Entrepreneurs and the venture capital/finance community are caught in the economic downdraft created by federal intervention in the economy (not by “too much deregulation”). But evidence at AlwaysOn suggested that the downdraft is mostly a product of psychology. Venture investors citing actual numbers from the months preceding October didn’t have bad news to report.
The other major theme of the conference was the tremendous vogue for “clean tech,” a broad array of products and services aimed at fixing energy and environmental problems. There are lots of smart ideas, lots of energetic business people, and lots of economic niches to explore in the clean‐green world. But there may be a problem with these solutions: not enough of a problem.
Yes, it was a rough summer for gas prices-that happens a lot of summers‐but there isn’t a fundamental energy shortage. The occasional geopolitical oil shock aside, there is plenty of oil out there, there are more oil and other energy sources waiting to come online, and incremental new efficiencies will naturally lower consumption per unit of productivity. No pain point in energy prices is so great that it would justify remaking energy the way the Internet remade communications.
But green optimism pervades all the same. On one panel, a couple of speakers cited “political will” as a reason for believing in clean tech. “Political will,” of course, is a euphemism for subsidies and regulation. Some entrepreneurs are looking at “the greatest wave of government intervention in business since the New Deal” with an attitude that closely resembles enthusiasm.
If federal dollars don’t materialize, there’s a potential source of market‐making pain in a government regulation. But this is an ugly alternative.
To be clear‐pardon the pun‐pollution is bad. More precisely (and more economically), pollutants are an externality, and polluters should internalize (pay) the costs of the pollution they produce. Because the harm from pollution can be remote in time and place, tort law (allowing injured people to sue whoever causes them harm) has yet to produce an answer for pollution. There are outposts of effort on market‐friendly solutions to environmental problems, but most people fixed a few decades ago on command‐and‐control regulation. Directly regulating polluters is far from ideal, though. It has lots of inefficiency; it’s a centralized, authoritarian approach; and it is murder on innovation.
The issue that has everyone going this decade, of course, is whether carbon should be treated as a pollutant‐the global warming debate. One of that debate’s most interesting dimensions is how carbon reduction is assumed to be the only solution. There are almost certainly less expensive ways to address the problem, like by reducing atmospheric carbon elsewhere than at the source, by reducing warming directly, and by mitigating the effects of warming. A mix of carbon source reduction and these other steps undoubtedly makes the most sense, though that complicates the debate.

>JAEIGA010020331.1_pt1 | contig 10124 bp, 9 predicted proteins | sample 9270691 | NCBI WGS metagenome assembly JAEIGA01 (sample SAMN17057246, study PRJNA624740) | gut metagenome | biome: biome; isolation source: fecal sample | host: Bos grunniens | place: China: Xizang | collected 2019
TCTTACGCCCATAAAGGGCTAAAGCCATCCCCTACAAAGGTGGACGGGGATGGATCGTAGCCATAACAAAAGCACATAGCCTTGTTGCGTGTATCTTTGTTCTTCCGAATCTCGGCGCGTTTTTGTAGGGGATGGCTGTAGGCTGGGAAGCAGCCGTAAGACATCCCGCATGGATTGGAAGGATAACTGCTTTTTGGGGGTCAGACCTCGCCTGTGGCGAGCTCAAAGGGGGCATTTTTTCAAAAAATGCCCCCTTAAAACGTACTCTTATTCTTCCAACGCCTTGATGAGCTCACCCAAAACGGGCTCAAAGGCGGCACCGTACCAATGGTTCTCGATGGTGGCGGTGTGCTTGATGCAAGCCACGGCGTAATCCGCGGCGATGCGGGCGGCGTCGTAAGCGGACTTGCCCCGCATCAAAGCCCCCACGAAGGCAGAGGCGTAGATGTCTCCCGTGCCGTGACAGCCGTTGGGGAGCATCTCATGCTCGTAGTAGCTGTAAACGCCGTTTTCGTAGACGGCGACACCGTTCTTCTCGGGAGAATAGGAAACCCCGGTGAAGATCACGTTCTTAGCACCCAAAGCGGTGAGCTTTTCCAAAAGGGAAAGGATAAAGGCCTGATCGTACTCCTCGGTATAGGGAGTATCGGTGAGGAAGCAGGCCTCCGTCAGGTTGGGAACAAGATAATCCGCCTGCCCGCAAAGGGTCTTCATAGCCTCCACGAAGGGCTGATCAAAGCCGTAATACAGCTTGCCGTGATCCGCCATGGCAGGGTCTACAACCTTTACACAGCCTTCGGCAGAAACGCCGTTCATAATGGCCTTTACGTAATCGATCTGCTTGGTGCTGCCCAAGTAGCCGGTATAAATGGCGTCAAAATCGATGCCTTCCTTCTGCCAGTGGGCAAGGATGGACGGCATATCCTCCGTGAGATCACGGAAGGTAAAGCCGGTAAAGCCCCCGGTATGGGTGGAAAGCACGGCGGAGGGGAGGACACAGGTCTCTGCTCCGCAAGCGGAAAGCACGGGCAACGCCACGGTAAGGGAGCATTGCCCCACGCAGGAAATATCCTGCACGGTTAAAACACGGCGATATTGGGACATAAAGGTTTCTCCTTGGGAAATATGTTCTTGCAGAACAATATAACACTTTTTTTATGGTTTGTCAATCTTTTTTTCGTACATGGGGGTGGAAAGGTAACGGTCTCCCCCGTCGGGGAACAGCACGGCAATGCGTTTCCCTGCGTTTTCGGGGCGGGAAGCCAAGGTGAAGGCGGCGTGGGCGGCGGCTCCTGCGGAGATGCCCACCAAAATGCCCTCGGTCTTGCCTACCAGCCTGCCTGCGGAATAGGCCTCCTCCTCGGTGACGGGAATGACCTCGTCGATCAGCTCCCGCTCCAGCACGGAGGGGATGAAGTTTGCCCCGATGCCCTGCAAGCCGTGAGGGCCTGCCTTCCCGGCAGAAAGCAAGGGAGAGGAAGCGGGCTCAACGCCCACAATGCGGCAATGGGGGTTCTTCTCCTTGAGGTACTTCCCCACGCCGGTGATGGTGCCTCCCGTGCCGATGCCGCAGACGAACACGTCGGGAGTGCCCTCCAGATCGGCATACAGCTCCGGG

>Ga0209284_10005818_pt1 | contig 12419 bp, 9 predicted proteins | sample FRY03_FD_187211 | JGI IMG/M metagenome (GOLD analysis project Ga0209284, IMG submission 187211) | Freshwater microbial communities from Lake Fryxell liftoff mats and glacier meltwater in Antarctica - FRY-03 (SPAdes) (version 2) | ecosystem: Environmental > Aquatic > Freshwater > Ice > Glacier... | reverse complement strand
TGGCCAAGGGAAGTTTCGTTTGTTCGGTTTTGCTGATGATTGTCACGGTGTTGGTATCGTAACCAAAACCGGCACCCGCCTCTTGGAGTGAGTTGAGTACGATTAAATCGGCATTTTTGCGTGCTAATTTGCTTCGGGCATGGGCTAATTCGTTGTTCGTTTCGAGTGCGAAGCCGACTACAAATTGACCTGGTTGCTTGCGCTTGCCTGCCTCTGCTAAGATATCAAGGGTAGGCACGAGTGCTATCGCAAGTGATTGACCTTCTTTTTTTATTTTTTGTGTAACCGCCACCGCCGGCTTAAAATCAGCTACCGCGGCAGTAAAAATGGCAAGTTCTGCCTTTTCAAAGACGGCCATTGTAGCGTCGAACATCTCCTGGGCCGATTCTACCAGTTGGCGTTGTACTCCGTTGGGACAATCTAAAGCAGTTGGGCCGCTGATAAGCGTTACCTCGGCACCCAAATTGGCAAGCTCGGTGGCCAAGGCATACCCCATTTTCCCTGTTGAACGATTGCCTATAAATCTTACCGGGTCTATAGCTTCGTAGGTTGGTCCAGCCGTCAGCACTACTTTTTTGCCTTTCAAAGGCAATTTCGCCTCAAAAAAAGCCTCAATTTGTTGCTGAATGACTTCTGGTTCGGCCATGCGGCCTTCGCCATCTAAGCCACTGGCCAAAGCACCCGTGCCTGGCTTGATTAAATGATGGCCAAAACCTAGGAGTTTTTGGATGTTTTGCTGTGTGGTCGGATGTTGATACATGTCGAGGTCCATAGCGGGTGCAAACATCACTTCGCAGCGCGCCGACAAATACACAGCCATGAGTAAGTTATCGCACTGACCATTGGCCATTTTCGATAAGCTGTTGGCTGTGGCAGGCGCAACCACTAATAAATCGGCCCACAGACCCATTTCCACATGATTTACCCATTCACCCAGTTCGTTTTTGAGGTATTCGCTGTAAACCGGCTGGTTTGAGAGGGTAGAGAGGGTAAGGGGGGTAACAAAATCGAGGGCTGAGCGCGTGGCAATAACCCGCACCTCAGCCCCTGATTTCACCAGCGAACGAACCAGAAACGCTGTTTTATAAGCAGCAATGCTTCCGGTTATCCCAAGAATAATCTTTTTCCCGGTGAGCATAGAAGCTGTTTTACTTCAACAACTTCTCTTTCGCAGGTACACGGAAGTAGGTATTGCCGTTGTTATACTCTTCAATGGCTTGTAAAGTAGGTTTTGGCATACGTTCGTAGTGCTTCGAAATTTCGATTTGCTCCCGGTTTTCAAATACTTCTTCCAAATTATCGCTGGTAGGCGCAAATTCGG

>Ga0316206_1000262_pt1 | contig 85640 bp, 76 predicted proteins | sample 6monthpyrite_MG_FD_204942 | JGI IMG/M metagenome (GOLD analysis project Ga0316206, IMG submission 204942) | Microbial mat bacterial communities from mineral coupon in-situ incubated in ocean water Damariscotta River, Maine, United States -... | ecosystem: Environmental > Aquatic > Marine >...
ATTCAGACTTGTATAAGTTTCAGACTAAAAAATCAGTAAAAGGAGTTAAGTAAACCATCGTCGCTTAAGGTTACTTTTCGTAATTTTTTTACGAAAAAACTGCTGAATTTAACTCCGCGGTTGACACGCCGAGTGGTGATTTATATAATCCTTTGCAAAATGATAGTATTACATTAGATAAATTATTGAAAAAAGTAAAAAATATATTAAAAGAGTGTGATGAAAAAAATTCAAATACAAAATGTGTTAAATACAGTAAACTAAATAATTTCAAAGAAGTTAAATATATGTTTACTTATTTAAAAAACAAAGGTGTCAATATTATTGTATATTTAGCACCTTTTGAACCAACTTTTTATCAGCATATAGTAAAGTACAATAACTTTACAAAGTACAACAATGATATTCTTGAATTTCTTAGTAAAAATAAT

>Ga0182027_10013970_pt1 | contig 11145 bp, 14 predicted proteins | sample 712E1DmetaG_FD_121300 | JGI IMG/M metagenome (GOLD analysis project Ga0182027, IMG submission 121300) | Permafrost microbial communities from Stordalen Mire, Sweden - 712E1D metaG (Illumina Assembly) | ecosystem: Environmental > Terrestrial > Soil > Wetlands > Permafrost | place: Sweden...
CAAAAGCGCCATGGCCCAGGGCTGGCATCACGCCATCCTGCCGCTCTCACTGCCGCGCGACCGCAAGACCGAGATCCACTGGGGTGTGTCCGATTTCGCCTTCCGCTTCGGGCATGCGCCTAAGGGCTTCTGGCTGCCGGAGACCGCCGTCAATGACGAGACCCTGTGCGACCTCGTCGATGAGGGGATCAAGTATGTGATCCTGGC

One can be so confident that a multifaceted approach is less expensive than reducing carbon at the source because of the extraordinary costs of carbon source reduction. A glimpse of those costs was made available when the Congressional Budget Office scored a couple of “cap‐and‐trade” bills that were introduced in the 110th Congress. Cap‐and‐trade is the “least bad” regulatory way to control carbon emissions, putting an overall cap on carbon production and letting a marketplace for carbon credits find the most efficient carbon source reductions.
But S. 2191, the America’s Climate Security Act of 2007 and S. 3036, the Lieberman‐Warner Climate Security Act of 2008 were the two most expensive bills introduced in the current Congress. Respectively, they would have cost $17,000 and $12,000 per U.S. family (net present value) for just 10 years of taxing and spending on the carbon control effort.
So is clean tech optimism caused by the belief that the U.S. government will upset the nation’s economic apple cart with carbon mandates? That’s the optimism a vampire feels when the moon disappears into the fog. Relying on subsidies or regulation to make a market is the stuff of horror.
Clean tech innovation is unlikely to match the innovation in information technology brought about by the transistor. Clean tech is about physical goods and physical processes, not infinitely reproducible information. Clean tech is capital intensive and will bring gains that are marginal, not dot‐com magnificent. Firms getting into clean tech are on the turf of General Electric, T. Boone Pickens, and Exxon Mobil. Don’t expect any Yahoo!s, Amazons, or Googles.
Have no doubt that there are many wonderful innovations and ideas in clean tech. The people working on them are as bright and engaging as can be found. But it would be a pity if their eagerness to build businesses brought them to the side of yet more damaging government intervention in the economy.
Subsidy programs are rarely a hand up for a needed new industry. More often, they are handouts to albatrosses. [See: bailout, auto.] Causing polluters to internalize the costs they create is a good thing, and regulation may be the way to do this until better mechanisms come along. But solutions should follow problems. Carbon control for the sake of propping up venture investment is a no‐no.
If Silicon Valley “goes green” by coming to Washington seeking help, think more of the color red. Our political economy will grow more “red,” sliding back on world gains against socialism in the last few decades. The pools of red ink that represent the government’s deep debt will grow deeper. And Silicon Valley would become a parasite, drinking the blood of the economy rather than building its muscle.